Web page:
On June 28, 2021, Professor Toshiyuki Kono, professor at Kyushu University in Fukuoka, Japan, gave a 90-minute lecture on the topic of conflict of laws issues in copyright law as part of Professor Dr. Thomas Hoeren’s copyright lecture.
In his lecture, Professor Kono addressed the justiciability of foreign copyright claims and jurisdictional issues. Using the case of Lucasfilm v. Ainsworth (UKSC 39), he outlined the extensive erosion of the previously applicable Mocambique rule, which denied jurisdiction over proceedings for infringement of rights in foreign land on issues of title or right to possession of the land. The background was that the country in which the property is located should have jurisdiction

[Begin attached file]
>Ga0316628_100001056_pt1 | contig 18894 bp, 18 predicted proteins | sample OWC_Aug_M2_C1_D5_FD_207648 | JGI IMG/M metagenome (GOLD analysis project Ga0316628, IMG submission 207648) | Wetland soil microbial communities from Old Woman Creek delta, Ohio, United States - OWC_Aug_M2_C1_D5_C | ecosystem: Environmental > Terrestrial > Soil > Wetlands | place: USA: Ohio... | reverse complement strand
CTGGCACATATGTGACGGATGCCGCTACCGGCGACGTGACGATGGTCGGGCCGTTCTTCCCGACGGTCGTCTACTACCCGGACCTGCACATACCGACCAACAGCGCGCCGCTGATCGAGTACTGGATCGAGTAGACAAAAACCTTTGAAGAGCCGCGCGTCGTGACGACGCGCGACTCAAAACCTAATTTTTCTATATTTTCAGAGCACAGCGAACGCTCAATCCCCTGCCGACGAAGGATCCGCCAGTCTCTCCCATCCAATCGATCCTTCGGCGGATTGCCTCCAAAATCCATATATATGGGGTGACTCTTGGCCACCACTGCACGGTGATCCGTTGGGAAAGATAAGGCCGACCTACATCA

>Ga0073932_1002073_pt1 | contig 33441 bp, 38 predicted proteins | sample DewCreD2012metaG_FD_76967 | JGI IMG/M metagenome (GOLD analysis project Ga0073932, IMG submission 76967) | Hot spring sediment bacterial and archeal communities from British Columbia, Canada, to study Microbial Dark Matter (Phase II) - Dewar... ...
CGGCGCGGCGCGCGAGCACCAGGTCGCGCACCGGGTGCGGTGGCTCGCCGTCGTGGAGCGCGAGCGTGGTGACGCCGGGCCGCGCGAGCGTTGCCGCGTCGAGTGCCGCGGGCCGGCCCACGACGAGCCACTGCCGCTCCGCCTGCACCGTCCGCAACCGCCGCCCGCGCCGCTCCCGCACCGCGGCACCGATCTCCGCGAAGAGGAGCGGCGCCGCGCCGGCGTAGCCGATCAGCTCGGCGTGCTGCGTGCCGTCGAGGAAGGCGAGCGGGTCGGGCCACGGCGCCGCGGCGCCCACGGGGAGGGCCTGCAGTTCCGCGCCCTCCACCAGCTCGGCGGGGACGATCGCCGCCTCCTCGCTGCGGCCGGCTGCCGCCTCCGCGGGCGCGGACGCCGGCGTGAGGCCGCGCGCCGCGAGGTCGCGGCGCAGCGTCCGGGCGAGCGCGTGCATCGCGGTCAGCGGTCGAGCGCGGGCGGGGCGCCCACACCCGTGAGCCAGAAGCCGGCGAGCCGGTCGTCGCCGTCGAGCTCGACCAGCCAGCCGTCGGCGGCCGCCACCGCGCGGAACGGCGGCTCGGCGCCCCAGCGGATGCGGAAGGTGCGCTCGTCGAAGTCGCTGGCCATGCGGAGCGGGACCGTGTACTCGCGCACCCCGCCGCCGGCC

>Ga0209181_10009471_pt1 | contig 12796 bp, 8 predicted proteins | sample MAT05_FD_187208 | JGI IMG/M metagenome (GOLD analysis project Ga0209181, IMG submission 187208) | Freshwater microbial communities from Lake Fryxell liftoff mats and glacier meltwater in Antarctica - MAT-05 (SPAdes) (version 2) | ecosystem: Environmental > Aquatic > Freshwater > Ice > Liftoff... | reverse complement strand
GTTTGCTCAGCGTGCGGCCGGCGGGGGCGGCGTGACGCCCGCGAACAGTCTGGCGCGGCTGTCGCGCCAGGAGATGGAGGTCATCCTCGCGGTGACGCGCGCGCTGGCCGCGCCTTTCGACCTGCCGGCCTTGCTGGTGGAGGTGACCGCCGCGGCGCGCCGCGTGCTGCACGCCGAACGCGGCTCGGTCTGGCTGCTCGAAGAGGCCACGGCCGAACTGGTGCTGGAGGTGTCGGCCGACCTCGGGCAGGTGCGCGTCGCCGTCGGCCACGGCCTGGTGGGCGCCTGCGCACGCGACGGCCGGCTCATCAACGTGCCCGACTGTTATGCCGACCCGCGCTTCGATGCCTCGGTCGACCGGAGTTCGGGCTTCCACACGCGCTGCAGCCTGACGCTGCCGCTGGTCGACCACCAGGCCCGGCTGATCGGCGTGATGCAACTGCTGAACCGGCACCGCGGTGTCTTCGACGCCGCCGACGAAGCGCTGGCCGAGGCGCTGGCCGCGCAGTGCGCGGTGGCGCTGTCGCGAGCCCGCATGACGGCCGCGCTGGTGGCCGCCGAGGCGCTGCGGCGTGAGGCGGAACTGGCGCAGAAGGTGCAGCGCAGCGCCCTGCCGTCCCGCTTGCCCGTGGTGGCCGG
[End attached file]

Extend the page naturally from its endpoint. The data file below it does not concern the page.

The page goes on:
In the case explained, however, this rule was largely rejected and the jurisdiction of the English court was affirmed because there was a basis for justiciability in the person of the defendant under the general rules of jurisdiction. In the context of the example explained, Professor Kono emphasized that there is still a need for regulation in this area. In this regard, he referred to the Hague Convention on Choice of Court Agreements, signed and approved in 2005, which allows parties to establish the exclusive jurisdiction of a particular court without, however, depriving the author or performer of the protection to which he or she is entitled. Judgments in civil or commercial matters will then be more easily recognized and enforced under the 2019 Hague Convention, which has not yet entered into force. However, intellectual property is excluded from its scope.
In conclusion, Mr. Toshiyuki Kono gave a few examples of applicable law under the general rules, in contractual agreements, and in ubiquitous infringements.
We thank Professor Kono for the fascinating lecture.